To Order, Or Not To Order, That Is The Question (that keeps getting forgotten)
Just before the Christmas period the President of the Family Division, Sir Andrew McFarlane, made his address to the Association of Children Lawyers Annual Conference. He highlighted concerns about the increasing levels of care proceedings issued in the country, but refused to go as far as his predecessor, Sir James Munby, in calling it a ‘crisis’.
Sir Andrew McFarlane in his address supported a report produced by the Chief Social Worker for Children and Families, Isabella Trowler, which discussed the occasions where care proceedings should avoid the court arena. She highlighted ways in which the period before proceedings are issued could be utilised better in order to focus on education and support. Further than that, however, Ms Trowler called for a stronger distinction between local authority involvement when there were concerns about the standard of care given, as opposed to the threat of significant harm.
But what, in practice, does this mean? When the court is tasked with making final orders in care cases, it has a number of options available; final care orders, supervision orders and the making of no order at all. It is the latter option which Ms Trowler is concerned is being overlooked. The court ought to consider whether the child would be more likely than not to benefit from an order being made before concluding which option is most appropriate. In reality, however, this option is hardly ever exercised.
Despite my relatively short time in this profession, I can count on one hand the number of times I have seen no order made. More often I see occasions where the opposite is true; occasions where (whilst trying not to sound like a bitter solicitor on the end of an adverse decision) judges appear to make an order which seems to go far above and beyond what could conceivably be necessary and/or proportionate and to the point of indicating a total disregard for the principle of ‘no order’. Where is the weighted consideration of what the making of an order means for the child when the decision could go either way? Where is the ‘hard and fast’ evidence relied upon by the judges and produced by the local authority which dismisses the no order principle out of hand? Alternatively, when an order is made, where is the flexibility in the terms of the order that allows for everyday ‘real’ life? It seems that, as soon as an order is made, everyone involved in proceedings (lawyers, judges, social workers alike) forget that life actually happens. It is ever changing and ever moving and directions on a piece of paper aren’t always well equipped for those sorts of dynamics. The smallest thing can change and before you know it parties are back in court, barristers are instructed and the public purse is turned upside down once again.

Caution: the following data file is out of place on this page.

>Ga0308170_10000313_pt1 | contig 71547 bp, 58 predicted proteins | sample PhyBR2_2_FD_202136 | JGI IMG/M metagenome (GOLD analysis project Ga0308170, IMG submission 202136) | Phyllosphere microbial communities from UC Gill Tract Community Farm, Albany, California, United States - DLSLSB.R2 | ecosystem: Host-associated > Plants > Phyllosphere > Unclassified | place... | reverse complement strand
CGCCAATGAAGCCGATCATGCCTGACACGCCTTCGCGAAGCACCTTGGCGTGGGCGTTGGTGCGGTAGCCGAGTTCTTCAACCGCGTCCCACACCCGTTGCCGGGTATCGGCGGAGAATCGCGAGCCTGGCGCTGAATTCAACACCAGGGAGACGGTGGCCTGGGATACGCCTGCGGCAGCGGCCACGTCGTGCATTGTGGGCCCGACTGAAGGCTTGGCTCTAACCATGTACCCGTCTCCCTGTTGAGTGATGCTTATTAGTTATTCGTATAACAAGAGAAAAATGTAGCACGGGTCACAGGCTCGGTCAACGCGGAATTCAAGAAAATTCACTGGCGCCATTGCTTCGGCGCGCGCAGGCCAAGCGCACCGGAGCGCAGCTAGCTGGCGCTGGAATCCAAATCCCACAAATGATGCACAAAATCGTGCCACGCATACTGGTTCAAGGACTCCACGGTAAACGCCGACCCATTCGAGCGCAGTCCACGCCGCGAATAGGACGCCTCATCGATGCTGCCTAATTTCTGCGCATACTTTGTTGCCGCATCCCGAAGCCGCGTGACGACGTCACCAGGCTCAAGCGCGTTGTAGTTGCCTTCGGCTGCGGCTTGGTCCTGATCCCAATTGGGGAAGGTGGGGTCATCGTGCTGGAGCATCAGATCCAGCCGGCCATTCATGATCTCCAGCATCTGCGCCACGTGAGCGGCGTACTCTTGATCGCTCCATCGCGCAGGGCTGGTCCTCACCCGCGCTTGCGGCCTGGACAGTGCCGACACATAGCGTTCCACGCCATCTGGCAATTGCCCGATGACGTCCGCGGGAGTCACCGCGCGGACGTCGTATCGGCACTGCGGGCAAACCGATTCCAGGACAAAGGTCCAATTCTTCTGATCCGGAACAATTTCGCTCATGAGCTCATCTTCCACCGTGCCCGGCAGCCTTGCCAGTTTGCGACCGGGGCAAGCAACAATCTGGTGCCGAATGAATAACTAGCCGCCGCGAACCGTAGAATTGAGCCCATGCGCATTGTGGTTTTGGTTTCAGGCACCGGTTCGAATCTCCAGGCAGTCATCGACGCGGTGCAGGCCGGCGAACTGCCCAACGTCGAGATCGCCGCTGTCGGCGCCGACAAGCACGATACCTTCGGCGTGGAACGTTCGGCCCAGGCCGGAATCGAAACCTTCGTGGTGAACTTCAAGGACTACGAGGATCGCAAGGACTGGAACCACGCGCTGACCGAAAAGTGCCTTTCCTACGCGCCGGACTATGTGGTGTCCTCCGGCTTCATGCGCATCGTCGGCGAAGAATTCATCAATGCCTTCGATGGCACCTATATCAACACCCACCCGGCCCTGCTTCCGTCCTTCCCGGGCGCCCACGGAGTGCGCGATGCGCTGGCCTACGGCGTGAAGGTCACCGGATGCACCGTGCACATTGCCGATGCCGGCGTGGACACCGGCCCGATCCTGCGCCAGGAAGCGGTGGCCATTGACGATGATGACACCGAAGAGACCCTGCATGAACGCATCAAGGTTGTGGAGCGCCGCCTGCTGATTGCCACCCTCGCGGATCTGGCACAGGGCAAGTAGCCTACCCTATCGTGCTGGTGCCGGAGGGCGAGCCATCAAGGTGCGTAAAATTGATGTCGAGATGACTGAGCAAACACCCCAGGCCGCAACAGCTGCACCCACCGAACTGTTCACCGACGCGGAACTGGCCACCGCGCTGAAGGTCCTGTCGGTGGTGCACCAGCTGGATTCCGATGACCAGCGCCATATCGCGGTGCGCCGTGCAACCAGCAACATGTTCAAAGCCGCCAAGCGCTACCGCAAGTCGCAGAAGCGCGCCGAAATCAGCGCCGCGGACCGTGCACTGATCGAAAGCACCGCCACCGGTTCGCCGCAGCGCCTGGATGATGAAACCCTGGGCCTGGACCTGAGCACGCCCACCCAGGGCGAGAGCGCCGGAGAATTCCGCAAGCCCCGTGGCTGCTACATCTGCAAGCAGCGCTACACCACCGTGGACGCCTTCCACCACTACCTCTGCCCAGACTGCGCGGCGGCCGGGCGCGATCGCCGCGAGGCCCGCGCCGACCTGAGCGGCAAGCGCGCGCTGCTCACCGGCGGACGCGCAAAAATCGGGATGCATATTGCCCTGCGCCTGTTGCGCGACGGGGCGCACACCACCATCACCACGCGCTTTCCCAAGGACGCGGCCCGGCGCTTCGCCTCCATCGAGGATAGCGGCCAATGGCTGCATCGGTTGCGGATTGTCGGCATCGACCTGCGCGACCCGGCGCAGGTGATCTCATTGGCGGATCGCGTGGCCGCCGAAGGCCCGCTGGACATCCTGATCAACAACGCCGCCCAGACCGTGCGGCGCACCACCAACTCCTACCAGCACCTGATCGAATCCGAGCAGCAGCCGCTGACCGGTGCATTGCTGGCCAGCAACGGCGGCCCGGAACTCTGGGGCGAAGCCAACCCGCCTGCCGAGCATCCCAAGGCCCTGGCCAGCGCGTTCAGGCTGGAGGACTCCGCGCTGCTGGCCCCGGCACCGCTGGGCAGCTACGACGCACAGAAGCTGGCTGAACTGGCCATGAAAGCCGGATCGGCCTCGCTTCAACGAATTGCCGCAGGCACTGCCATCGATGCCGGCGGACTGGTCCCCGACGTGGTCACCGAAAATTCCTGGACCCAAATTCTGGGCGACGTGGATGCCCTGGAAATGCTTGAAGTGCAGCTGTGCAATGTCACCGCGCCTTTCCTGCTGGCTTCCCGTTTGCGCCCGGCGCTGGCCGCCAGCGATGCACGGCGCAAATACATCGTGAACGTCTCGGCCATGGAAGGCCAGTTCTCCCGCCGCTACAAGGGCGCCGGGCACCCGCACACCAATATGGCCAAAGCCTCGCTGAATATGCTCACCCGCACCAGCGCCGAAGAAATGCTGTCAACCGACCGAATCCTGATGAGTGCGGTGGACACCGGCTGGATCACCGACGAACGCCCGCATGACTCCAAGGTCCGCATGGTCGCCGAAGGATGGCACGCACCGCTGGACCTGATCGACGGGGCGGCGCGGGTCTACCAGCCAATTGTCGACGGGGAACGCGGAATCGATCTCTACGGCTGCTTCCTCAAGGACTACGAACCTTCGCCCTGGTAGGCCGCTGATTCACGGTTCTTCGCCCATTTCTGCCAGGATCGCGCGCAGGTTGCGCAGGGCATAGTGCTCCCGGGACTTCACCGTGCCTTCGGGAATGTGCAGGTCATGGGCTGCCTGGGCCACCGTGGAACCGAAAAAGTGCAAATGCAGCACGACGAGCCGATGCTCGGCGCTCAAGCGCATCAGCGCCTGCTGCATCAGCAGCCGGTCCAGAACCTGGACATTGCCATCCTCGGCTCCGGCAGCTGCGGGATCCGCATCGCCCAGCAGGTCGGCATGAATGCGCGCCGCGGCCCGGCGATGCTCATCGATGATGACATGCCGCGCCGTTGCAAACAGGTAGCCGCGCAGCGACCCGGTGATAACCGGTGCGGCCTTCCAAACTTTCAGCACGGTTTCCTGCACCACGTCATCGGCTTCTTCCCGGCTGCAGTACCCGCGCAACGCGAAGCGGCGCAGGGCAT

I second Ms Trowler’s calls for more to be done in pre-proceedings work (or third, if we include the thoughts of Sir Andrew McFarlane as so we should), however, I do not think the buck stops there. I do not think that that approach alone can help to address the increasing numbers of children in local authority care. Yes, if the local authority took a more focused approach to the pre-proceedings work, we may find that fewer cases reach the court arena in the first place (although discussing pre-proceedings is another argument for another day entirely), but then what happens to the cases that do proceed to court? The ‘no order’ principle will continue to be pushed away, hidden in a dark corner of the courtroom. The figures of cases reaching court might reduce, but the percentage of ‘no order’ cases will likely remain the same unless the courts themselves take responsibility for re-familiarising themselves with this overlooked principle.
Until the courts themselves consider a new approach to the way cases are examined, I believe we will see the same narrow focus on the available options, the same analysis conducted and ultimately the same decisions made.
Sometimes, education really is key. If both the local authority and the courts altered the way they looked at cases, then I believe we would be left with a more joined up approach to tackling some of the issues leading to social services intervention. The courts not only need to allow for parents to access the support and education needed to help with caring for a child, but should also be encouraging it.
In my opinion we need to move from a reactive state of mind to a proactive one, and both the local authorities and the courts are in a position to make this happen. 2018 was a turbulent year for many important social issues, and I do not think that this issue will be at the top of Sir Andrew McFarlane’s new years resolutions. However, I am encouraged that he has confirmed that there is much work still to be done. This new year is set to bring about much change in this country, and I hope that this is something that we will get to see addressed as the year goes on.